In the early 1990’s, I volunteered to photograph people who live on the streets for an amateur documentary. For this project, I used black and white photography, and hand colored the images.
Within a few minutes after my arrival downtown, I was threatened, at first with a six foot metal pipe, then someone offered to slash my tires, another called me names.
I was frightened.
I was told I could photograph my slashed tires. Realizing I had no power, nor did he, I said, “You can slash my tires, but I will not photograph it, I am not here for that.”
Although shaking, I refused to give up. I kept listening to the fear of those who do not have a door to lock. I heard about the coercion they felt that often accompanied the handouts, most likely a long stereotypical sermon.
At the end, after time, I was trusted. Several people actually set up their own photo scenes to demonstrate their addiction, or poverty, or loneliness.
Two men, the one with the metal pipe, and the one who threatened to slash my tires, apologized. The largest man grabbed both my hands in his and said, “God Bless You!!!
I see these signs, like the photograph I took this week, and I think of them, their humility and their kindnesses to me in spite of their fear and despair.
This is why I ask clients to bring in their photographs to the counseling session. There are times that words are not enough. There are times that memory is encoded in image rather than language. There are times that the experience has only a few words attached to it and therefore cannot be adequately described without an image.
How much more does my story above of the homeless people mean to you, with the photograph? How much less would my story mean to you, without my photograph?
As clients grow and mature in counseling, they become less focused on petty concerns and more aware and attentive to global suffering. This has been observed in people from all walks of life including a study of men in prison, after a period of intensive neurotherapy. (Elmer Green, PhD).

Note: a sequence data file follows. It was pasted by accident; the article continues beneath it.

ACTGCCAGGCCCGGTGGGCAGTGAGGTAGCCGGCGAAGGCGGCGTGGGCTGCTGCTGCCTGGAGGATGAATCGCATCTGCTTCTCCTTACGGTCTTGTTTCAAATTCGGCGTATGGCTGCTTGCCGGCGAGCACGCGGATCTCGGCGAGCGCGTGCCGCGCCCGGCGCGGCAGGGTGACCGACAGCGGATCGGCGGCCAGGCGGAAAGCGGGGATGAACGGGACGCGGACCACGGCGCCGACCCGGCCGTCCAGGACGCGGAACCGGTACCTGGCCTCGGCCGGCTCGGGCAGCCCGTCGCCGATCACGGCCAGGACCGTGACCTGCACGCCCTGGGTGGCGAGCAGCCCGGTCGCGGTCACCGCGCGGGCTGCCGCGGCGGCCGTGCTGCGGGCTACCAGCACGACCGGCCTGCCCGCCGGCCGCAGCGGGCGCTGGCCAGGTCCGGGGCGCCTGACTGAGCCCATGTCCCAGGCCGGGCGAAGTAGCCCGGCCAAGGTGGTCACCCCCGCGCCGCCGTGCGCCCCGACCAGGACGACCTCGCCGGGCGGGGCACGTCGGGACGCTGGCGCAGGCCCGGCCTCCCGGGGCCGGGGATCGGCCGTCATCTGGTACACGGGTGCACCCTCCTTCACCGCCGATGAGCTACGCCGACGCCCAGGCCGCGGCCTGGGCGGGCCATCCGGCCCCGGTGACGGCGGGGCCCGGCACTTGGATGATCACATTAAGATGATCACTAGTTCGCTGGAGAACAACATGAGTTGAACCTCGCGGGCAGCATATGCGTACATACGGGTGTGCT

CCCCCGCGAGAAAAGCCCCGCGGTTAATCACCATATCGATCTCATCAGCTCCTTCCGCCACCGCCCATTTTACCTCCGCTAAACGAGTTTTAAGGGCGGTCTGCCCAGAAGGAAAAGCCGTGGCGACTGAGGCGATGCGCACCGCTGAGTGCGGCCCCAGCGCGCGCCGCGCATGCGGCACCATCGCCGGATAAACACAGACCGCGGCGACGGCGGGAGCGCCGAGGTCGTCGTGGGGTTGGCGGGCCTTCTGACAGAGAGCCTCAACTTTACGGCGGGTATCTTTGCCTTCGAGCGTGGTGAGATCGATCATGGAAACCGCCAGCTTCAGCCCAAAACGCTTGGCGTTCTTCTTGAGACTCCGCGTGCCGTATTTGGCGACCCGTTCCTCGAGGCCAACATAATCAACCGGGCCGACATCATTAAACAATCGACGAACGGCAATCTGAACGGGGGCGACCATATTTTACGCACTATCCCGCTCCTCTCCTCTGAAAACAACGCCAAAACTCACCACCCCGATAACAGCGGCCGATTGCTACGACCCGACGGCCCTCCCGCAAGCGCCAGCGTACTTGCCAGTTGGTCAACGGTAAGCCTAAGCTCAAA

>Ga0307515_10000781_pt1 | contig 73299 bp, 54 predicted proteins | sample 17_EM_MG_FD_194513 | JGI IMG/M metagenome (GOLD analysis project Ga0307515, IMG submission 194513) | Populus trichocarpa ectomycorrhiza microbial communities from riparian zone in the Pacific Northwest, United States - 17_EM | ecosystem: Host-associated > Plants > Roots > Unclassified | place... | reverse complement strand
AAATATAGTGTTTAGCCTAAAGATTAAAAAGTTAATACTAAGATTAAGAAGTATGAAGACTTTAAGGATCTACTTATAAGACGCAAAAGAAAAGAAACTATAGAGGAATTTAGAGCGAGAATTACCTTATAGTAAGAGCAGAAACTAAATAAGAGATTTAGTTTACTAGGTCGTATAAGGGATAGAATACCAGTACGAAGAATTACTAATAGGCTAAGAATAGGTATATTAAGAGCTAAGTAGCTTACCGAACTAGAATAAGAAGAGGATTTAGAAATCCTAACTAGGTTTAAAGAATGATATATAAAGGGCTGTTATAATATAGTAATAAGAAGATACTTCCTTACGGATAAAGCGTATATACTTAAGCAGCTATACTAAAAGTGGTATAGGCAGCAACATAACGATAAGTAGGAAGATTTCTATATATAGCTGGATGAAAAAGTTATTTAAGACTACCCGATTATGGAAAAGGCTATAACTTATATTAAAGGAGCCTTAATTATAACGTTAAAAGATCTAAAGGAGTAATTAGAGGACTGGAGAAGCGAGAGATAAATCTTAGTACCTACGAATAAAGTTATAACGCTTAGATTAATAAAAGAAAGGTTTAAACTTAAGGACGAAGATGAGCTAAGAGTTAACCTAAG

The basic tenet of existential phenomenology, whether counseling or research, is to find meaning and purpose. Victor Frankl, describes his theoretical attention to the importance of meaning as a different developmental stage than the work of Freud or Adler. He stated that Freud’s concept of the “will to pleasure,” is the focus of the developmental stage of childhood, and that Adler’s concept and focus of “will to power,” is the developmental stage of adolescence. Frankl’s attention on the “will to meaning,” is an adult stage of development.
Frankl states, “In some way, suffering ceases to be suffering at the moment it finds a meaning”.
Bruce Douglas and Clark Moustakas (1985), wrote about existential processes, “Through disciplined focus on the structure of experience (e.g., time, space, materiality, causality, interpersonal factors), the phenomenological investigation attempts to reveal the actual nature and meaning of an event, perception, or occurrence, just as it appears” (p. 43).
There are times that a photograph is essential to the process of focus, attention, exploration, revelation, and meaning.